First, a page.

Apple Slices Bitcoin Manifesto Out of Latest macOS Beta

Bitcoin with Apple logo behind it
(Image credit: Shutterstock)

Earlier this month, it was discovered that Apple had included a copy of the Bitcoin whitepaper in every release of macOS since the 2018 release of macOS Mojave. However, now that's coming to an end. 9to5Mac found that in the most recent beta release of macOS Ventura (13.4 beta 3), the copy of the paper stashed deep in the system file is gone.

It's unclear why the whitepaper, authored by the presumably pseudonymous Satoshi Nakamoto, ever ended up in shipped versions of macOS in the first place. The document was in a folder within the Image Capture software, including a tool called, which was also removed from the beta. Virtual Scanner II may have been an internal tool for testing scanning without any actual hardware.

Why the Bitcoin whitepaper? It may have been a test document that was never supposed to be seen by the public. Whether it was an in-joke among developers or just an easy file to use will never be known for sure.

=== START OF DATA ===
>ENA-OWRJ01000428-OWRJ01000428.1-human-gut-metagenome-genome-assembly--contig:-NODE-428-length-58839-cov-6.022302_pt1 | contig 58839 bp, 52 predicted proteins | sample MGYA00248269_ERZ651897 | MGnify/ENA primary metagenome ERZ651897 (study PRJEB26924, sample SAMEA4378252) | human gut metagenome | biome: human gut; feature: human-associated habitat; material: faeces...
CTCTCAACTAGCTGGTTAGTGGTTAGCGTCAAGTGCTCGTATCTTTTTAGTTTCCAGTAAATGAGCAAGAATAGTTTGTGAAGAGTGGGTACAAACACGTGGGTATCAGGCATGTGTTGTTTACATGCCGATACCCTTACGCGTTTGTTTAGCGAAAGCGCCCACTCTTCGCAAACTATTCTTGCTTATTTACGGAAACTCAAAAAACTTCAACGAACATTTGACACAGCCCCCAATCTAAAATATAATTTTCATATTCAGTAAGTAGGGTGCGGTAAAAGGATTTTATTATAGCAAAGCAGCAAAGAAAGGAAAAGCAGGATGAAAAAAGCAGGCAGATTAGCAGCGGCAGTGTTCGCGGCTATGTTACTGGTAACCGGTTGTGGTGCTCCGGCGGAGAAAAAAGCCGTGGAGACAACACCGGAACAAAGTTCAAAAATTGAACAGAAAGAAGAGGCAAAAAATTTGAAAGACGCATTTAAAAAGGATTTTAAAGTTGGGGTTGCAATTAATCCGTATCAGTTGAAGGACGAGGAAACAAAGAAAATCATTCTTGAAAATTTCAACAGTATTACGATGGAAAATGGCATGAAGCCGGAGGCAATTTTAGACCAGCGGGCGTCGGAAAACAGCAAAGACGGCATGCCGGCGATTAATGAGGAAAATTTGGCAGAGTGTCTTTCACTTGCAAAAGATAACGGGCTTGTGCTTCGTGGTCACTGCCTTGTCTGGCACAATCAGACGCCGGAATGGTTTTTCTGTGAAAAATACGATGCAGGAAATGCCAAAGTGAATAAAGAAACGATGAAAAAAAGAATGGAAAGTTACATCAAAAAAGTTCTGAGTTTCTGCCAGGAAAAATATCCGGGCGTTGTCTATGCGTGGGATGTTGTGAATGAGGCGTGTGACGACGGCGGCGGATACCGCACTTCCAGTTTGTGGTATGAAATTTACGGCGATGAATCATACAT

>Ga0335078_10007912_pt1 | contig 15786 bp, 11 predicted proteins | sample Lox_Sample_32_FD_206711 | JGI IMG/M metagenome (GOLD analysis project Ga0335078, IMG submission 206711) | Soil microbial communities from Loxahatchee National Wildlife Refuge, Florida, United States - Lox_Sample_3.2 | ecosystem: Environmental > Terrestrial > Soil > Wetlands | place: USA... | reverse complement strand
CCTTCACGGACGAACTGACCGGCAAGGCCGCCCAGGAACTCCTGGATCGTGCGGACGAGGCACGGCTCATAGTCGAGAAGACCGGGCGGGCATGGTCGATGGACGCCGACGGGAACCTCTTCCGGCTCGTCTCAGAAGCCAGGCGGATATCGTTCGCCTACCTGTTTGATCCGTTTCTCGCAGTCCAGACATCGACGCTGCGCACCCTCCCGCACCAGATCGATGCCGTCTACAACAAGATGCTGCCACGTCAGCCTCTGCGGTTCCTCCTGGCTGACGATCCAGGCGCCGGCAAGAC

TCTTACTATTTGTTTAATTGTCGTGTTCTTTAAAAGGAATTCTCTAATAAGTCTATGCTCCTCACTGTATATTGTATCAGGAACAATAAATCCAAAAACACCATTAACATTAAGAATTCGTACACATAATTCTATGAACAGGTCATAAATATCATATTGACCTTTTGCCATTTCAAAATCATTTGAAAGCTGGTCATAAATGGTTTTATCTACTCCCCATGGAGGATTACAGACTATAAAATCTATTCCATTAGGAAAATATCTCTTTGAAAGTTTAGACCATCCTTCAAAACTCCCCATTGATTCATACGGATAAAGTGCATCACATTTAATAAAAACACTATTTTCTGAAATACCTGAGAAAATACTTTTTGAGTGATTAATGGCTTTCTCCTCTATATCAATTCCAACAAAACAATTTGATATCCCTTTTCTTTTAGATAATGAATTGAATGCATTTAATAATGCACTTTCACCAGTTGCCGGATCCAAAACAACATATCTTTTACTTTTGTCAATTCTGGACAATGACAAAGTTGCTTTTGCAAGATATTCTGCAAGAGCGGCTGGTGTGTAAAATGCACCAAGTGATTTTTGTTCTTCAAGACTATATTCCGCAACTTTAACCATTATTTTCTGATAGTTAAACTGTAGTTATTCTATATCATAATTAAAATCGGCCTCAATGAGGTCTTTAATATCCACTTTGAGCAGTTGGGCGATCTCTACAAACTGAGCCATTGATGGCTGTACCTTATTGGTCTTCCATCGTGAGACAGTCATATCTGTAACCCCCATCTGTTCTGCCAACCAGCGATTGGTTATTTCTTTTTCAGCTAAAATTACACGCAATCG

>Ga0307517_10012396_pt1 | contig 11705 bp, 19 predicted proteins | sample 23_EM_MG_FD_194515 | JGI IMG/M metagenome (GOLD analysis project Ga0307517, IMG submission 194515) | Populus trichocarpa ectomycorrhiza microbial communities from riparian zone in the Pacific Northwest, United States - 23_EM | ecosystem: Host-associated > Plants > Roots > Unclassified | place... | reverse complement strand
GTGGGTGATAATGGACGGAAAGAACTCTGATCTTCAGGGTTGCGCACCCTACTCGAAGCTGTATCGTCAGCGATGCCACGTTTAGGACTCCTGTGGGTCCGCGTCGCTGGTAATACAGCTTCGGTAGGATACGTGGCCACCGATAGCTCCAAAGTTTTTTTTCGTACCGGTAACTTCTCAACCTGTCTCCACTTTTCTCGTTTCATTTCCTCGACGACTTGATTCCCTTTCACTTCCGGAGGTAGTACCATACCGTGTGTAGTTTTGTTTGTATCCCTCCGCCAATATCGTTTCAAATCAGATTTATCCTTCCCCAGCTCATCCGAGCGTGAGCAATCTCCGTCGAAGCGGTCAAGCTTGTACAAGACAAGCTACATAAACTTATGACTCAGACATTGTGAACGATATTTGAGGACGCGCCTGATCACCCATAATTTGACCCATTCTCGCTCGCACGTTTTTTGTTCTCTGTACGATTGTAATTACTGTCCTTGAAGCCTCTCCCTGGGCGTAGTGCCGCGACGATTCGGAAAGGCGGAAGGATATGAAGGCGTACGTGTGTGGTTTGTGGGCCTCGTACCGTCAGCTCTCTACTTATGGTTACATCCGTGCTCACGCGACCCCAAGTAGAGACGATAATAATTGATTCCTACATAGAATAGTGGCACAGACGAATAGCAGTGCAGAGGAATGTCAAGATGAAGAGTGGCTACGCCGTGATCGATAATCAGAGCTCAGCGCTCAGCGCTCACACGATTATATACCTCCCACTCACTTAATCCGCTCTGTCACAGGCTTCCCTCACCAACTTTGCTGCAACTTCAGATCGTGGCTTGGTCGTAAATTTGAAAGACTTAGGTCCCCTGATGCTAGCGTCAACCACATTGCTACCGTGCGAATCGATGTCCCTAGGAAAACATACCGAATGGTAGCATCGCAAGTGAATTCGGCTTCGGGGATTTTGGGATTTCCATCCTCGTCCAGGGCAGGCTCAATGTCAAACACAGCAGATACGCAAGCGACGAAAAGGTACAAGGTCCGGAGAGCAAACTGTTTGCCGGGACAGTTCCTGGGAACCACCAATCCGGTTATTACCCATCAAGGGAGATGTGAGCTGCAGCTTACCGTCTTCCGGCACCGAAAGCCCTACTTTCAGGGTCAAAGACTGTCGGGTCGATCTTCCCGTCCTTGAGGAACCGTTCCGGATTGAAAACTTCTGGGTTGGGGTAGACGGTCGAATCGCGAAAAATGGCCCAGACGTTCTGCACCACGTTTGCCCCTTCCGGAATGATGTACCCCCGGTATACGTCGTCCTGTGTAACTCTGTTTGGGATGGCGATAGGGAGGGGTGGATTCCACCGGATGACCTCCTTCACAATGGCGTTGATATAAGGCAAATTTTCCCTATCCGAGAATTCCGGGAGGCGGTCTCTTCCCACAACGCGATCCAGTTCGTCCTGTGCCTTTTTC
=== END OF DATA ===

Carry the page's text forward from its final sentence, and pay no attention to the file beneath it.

If you haven't yet updated, you can still find the document with the following command in Terminal:

open /System/Library/Image\ Capture/Devices/

Presumably, the document and affiliated application will be removed from the final version of macOS Ventura 13.4.

Whether an in-joke or a vestige of testing, it makes sense that Apple is extracting the document from macOS. After technologist Andy Baio posted on his blog about the document, the press covered it thoroughly (including Tom's Hardware). At the moment, Apple has no business in cryptocurrency (outside of wallet and exchange apps allowed on its App Store), and the PDF emboldened conspiracy theorists claiming that Nakamato was actually Apple co-founder and long-time CEO Steve Jobs.

In November 2021, Apple CEO Tim Cook said that while he personally owns cryptocurrency "as part of a diversified portfolio," the company had no intentions to buy any.

Most Mac owners won't notice the change, but it was a fun gag while it lasted.

Andrew E. Freedman is a senior editor at Tom's Hardware focusing on laptops, desktops and gaming. He also keeps up with the latest news. A lover of all things gaming and tech, his previous work has shown up in Tom's Guide, Laptop Mag, Kotaku, PCMag and Complex, among others. Follow him on Threads @FreedmanAE and Mastodon